Guitar is a naturally noisy instrument. Throw 50 decibels of gain at it, crank your amp, and it’s safe to say there will be some noise.
It’s amazing that any guitar rig isn’t a noise nightmare. Our copper wound guitar pickups make great antennas, and if you are anywhere near electricity 60 cycle hum is being broadcast all around you.
We regularly get calls and emails about 60 cycle hum issues. Sometimes the source is a bad cable, faulty pedal, or standing under 1000 watts of fluorescent lighting. More often than not it’s the power supply.
Low quality power supplies cause problems that noise suppressors, expensive cables or even power conditioners can’t fix. It’s surprising after someone describes an elaborate pedalboard, then mentions running it all on a $6.99 power supply they found on ebay.
Even more troubling, many of these unscrupulous sellers list brand names in their auction’s titles making them seem like an “official” accessory. Our brand name get’s used this way often. None of these sellers have taken the time to contact us and make sure any of these power supplies actually work with our pedals.
So what’s going on? Where is all this noise coming from?
All DC power supplies take the AC voltage from the wall and turn it into the direct current we use to power our stompboxes. In its simplest form a power supply is little more than a transformer and a rectifier circuit. Unfortunately this leaves far too much AC ripple in the “DC” power which overwhelms just about any pedal with 60 cycle hum.
Just say no. It’s not really a bargain if it doesn’t work with your gear.
Perhaps you’ve seen some power supplies labeled as “regulated.” Regulated power supplies add a voltage regulator and some hefty filtering capacitors, but some are better regulated than others. If they were designed for routers, cordless phones or battery chargers maybe a small AC ripple won’t matter.
For most guitar effects removing the AC ripple is essential. The power supply needs to maintain a steady voltage output and deliver enough current to power everything it’s plugged into. (Most pedals have current requirements marked in milliamps on the back or in the manual.)
Designing a compact power supply that delivers a ton of current is easy if you don’t mind some AC ripple. Regulated power supply designs are straightforward as well, but they deliver less current, require a few extra parts and some hefty filtering capacitors. Designing a power supply that does both is more challenging and not something you’ll find for $6.99.
Overloading the power supply can be a source of noise, but this is rarely the problem. Inexpensive imported power supplies are often rated for 2000 milliamps or more. Even power thirsty pedals rarely require more than 100 milliamps.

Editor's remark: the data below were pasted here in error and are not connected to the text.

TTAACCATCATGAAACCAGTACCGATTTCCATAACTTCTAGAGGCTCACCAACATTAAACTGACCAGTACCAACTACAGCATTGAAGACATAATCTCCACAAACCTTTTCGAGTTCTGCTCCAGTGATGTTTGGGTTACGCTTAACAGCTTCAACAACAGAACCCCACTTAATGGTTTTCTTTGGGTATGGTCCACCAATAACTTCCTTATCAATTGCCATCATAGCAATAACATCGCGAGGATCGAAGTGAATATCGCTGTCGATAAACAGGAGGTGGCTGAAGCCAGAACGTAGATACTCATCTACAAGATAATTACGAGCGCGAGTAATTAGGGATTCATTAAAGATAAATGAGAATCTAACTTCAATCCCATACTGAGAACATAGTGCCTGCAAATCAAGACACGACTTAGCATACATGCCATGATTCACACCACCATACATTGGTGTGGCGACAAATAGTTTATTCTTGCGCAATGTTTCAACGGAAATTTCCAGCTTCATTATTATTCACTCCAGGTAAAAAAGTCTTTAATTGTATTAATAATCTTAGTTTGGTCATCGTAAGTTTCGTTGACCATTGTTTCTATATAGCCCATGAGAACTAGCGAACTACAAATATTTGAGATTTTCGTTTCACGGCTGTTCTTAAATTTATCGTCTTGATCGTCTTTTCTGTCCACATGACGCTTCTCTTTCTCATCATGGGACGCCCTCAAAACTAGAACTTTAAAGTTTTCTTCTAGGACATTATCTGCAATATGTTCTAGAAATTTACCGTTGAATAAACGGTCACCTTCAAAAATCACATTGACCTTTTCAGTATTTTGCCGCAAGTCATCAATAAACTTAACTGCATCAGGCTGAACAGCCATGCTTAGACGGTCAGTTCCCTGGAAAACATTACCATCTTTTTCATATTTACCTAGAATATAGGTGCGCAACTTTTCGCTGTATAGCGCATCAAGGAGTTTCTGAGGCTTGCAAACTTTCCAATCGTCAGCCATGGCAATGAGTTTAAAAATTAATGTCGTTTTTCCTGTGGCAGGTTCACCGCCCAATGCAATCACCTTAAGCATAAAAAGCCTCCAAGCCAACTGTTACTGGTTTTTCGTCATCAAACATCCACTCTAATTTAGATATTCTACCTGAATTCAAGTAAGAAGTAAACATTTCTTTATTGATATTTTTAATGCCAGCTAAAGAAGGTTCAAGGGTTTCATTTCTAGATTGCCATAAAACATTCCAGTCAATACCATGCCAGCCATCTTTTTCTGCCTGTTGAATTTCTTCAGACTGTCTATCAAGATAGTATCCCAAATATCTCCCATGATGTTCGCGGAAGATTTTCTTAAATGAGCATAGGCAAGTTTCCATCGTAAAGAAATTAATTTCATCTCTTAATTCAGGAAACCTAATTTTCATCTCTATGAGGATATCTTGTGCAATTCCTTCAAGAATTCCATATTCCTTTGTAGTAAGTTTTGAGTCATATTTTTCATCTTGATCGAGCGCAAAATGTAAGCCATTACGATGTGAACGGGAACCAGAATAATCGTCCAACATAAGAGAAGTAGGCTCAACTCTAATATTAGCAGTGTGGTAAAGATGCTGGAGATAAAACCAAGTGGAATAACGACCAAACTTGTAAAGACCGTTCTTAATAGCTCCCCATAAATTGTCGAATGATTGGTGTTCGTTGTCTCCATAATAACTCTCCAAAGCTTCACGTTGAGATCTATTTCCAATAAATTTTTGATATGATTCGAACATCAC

Some of our favorite power supplies
*Power Supply Solutions!
All power supplies have weaknesses. Nothing is perfect, but investing in a quality power supply for even a modest pedalboard can reduce hours of troubleshooting later on. It’s really helpful if the power supply is made by a company that is known in the effects world.
Our first recommendation is usually the Truetone (formerly Visual Sound) 1 Spot. For under $30 you get the power supply, a daisy chain cable for powering multiple pedals and a host of adapters for any oddball connectors you might need for older pedals.
The 1spot delivers more current than most pedalboards could ever use.
There are still a few shortcomings and potential problems. Your pedals will share a ground connection through the power supply. It can only power 9 volt pedals. That daisy chain cable can be a real mess to rout around any pedalboard. But usually you plug it in and it works. It’s infinitely better than generic power supplies found on ebay and amazon.
For $30 it is a good place to start. If it doesn’t work perfectly it’s affordable enough to keep as a back up or power another board to keep at home or at your rehearsal space.
It might not be pretty, but it usually works.
Voodoo Lab Pedal Power 2 Plus.
Our second recommendation, and our go to power supplies at Subdecay, are from Voodoo Lab. There are several options for distributing power to your board, including the number of outputs, current ratings and voltages. It’s a good idea to do some homework before buying and make sure you choose the power supply that meets your needs. The power outputs are electrically isolated (we’ll cover isolation in another post) with super clean power, and designed with powering pedalboards in mind.
The Dunlop DC brick was around for a long time. They’ve been discontinued, but you can sometimes still find them on clearance at stores. You can probably pick one up on craigslist for under $50.
While it does appear to have the same advantages as the voodoo lab power supplies, it shares a shortcoming with the 1spot. The “brick” is really just a glorified breakout box in place of a daisy chain. The breakout box form factor makes it easier to keep a large pedalboard organized.
It’s also a worthwhile option if you have pedals that require 18 volts. That’s something the the 1spot can’t do.
An old-school solution with versatility.
These are a few we’ve heard great things about from our customers. We haven’t tried them all our selves, but if you do your homework you might find something that meets your pedal’s power supply needs.
- Truetone 1spot pro: Isolated multitap power supplies from the makers of the 1spot.
- Cioks power supplies: Lots of options including power supplies with up to 16 outputs.
- T.Rex fuel tanks: We’ve never used one of these, but we hear great things. The Fuel Tank Junior is one of the most affordable multi-tap power supplies with isolated outputs.
25 years ago when I started playing guitar there weren’t many choices. Usually it was a power strip with a multitude of wall warts running long cables to all your pedals. Thankfully those days are over. It’s 2017 and we don’t have to power our pedals like barbarians anymore.